Are banks “un-PR-able?” In the wake of Lehman, subprime, AIG, TARP, TBTF, feasting at the discount window, Libor and the London Whale (the list could go on and on), the answer is probably yes. The complexity of financial products and the scope of the large banks’ operations means that it is not a question of if another scandal will emerge, it’s a question of when. From standpoint of reputation, there is no way to effectively assess and mitigate the multiple risks inherent to global banks.
So what’s a PR guy at [insert name of global investment bank] to do?
Lucas van Praag, former head of corporate communications at Goldman Sachs recently spoke with PR Week about the options. He suggests says that banks need to fight off the instinct to withdraw into the bunker and just focus on corporate social responsibility initiatives. “CSR is important, but [banks] shouldn’t rely on it to repair reputation,” he tells PR Week. Explaining, Goldman’s sometimes confrontational media strategy, van Praag explained that the common link between the firm’s key audiences, including shareholders and regulators, was that “all got most of their information from the media,” meaning that a do-nothing approach was out of the question for Goldman. He goes on to say that “culture is driven from the very top. Banks need to take the initiative to reset the moral compass, and do it often.” The Financial Times echoes this in a recent column, but was more direct, saying it might be “necessary to retire this flawed generation of [bank] leaders.”
Clearly, not all banks have the stomach to spar with media like Goldman once did. In the November 16 issue of Levick Weekly, Candi Wolff, EVP Global Government Affairs at Citi, suggests that the image of banks it tied to the economy and because people believe that banks caused the recession, they will forgive and forget when things improve. “As the economy improves, I think you’ll see an automatic rise in confidence or at least support for banks,” she states. Citi appears to be keeping its head down and focusing on basics. A couple of years ago, it was among the first financial institutions to begin blogging in order to communicate directly with constituents, so it gets the CSR thing, but, for now, is content to play defense. Perhaps the new CEO will change that.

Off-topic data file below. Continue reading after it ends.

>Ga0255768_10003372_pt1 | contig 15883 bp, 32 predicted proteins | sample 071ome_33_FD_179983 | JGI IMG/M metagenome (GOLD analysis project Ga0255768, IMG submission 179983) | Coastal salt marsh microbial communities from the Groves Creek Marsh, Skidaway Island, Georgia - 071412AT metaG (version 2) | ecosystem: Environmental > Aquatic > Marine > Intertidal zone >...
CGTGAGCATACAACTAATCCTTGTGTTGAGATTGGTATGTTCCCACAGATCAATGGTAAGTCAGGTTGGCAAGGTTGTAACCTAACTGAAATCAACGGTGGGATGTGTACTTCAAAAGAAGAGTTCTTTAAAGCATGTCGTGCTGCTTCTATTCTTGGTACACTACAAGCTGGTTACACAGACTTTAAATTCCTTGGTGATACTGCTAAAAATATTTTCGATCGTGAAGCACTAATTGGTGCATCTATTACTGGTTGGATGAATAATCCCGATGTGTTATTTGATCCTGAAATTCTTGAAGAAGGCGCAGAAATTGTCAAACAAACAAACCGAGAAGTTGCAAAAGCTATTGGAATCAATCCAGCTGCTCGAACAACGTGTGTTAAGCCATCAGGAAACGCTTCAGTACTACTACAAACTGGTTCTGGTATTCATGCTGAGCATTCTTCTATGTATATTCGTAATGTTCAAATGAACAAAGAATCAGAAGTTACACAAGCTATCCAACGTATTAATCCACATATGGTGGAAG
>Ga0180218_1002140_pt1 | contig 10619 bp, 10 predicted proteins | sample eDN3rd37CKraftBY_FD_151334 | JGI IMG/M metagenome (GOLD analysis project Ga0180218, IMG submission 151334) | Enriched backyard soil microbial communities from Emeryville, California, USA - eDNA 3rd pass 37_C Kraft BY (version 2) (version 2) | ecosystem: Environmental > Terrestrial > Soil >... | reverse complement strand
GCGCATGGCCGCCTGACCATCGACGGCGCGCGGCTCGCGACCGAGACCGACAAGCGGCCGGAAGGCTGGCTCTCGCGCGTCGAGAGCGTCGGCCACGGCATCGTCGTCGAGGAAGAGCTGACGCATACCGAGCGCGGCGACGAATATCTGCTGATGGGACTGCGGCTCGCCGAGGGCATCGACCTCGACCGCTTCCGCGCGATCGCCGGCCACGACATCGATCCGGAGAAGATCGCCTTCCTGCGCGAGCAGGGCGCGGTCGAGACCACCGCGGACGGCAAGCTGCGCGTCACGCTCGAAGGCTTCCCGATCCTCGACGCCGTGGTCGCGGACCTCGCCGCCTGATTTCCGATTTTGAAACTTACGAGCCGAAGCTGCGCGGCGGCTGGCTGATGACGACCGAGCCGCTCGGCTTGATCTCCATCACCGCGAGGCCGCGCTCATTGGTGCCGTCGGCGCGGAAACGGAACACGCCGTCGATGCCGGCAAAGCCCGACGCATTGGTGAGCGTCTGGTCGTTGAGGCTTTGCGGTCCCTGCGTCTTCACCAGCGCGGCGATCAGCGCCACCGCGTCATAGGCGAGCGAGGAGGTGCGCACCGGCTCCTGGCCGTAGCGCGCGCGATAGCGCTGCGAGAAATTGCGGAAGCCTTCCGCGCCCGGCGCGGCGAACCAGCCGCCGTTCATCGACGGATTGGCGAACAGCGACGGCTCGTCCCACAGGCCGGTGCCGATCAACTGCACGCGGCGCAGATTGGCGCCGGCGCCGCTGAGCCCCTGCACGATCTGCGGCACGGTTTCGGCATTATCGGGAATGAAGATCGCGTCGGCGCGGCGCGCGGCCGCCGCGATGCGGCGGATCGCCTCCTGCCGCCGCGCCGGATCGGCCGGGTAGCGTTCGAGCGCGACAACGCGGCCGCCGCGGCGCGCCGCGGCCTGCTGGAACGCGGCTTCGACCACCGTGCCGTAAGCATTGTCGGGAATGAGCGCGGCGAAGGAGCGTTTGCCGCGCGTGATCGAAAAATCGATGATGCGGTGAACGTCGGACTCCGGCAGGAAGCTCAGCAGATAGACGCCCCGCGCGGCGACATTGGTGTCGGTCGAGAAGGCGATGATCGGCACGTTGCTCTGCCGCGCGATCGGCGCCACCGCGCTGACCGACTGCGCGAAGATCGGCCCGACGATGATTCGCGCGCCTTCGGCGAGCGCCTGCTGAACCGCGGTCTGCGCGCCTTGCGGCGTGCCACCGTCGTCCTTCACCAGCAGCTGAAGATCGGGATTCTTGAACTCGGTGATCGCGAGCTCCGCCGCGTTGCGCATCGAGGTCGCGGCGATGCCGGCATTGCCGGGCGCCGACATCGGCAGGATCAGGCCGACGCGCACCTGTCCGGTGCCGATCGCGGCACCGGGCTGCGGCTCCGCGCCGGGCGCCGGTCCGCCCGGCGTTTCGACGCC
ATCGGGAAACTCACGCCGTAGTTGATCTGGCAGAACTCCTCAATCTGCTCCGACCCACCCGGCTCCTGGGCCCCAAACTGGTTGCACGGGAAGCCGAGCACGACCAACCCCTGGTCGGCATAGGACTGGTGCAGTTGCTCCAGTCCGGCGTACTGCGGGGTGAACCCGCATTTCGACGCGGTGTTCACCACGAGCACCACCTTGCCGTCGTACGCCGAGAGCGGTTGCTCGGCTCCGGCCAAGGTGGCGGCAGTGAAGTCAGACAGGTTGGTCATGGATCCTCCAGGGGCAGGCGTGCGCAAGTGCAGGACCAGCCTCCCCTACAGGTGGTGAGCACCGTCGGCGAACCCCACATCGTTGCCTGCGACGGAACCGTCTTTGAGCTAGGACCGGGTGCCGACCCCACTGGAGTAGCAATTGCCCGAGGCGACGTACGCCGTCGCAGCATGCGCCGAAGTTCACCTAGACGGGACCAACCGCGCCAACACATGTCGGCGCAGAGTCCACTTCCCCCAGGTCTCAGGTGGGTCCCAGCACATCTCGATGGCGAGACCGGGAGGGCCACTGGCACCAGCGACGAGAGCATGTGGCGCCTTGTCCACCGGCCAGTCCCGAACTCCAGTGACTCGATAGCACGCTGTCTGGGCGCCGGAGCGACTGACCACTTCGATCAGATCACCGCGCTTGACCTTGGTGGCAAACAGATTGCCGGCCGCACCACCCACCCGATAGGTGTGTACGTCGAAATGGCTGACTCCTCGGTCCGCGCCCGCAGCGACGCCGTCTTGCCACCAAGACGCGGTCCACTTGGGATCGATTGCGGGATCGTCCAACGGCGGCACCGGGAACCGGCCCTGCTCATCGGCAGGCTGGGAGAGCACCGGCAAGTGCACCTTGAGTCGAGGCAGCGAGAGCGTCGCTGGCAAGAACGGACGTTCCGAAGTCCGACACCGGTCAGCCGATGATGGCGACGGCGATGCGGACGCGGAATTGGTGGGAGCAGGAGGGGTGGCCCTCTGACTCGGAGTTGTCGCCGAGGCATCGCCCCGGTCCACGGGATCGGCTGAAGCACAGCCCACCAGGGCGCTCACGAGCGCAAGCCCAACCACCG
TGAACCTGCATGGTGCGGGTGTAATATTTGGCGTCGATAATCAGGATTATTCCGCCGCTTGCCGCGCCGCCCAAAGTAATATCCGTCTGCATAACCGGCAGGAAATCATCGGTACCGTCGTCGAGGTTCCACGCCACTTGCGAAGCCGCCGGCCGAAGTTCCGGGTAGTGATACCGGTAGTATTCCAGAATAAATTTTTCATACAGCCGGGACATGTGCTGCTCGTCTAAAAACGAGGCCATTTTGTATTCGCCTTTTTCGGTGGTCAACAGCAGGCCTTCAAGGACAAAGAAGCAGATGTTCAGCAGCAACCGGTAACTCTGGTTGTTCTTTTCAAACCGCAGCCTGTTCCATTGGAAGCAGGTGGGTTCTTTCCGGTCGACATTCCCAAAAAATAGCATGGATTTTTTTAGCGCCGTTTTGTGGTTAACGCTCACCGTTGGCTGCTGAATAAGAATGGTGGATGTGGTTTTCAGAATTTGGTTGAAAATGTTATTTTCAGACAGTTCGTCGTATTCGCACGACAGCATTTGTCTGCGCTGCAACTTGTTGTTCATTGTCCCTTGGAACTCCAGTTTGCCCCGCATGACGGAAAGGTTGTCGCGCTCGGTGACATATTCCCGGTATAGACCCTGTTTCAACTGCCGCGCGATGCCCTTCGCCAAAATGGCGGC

So who is right? I don’t think there is much choice to for banks to play defense and, frankly, pray. Van Praag calls for “structural, operational, and cultural change,” but other than what is mandated by Dodd-Frank and other regulation, change will be slow. Banks simply don’t know when and where the next crisis will hit. How can one realistically take on the skeptics in the media if one doesn’t know what self-inflicted problem is lurking around the corner?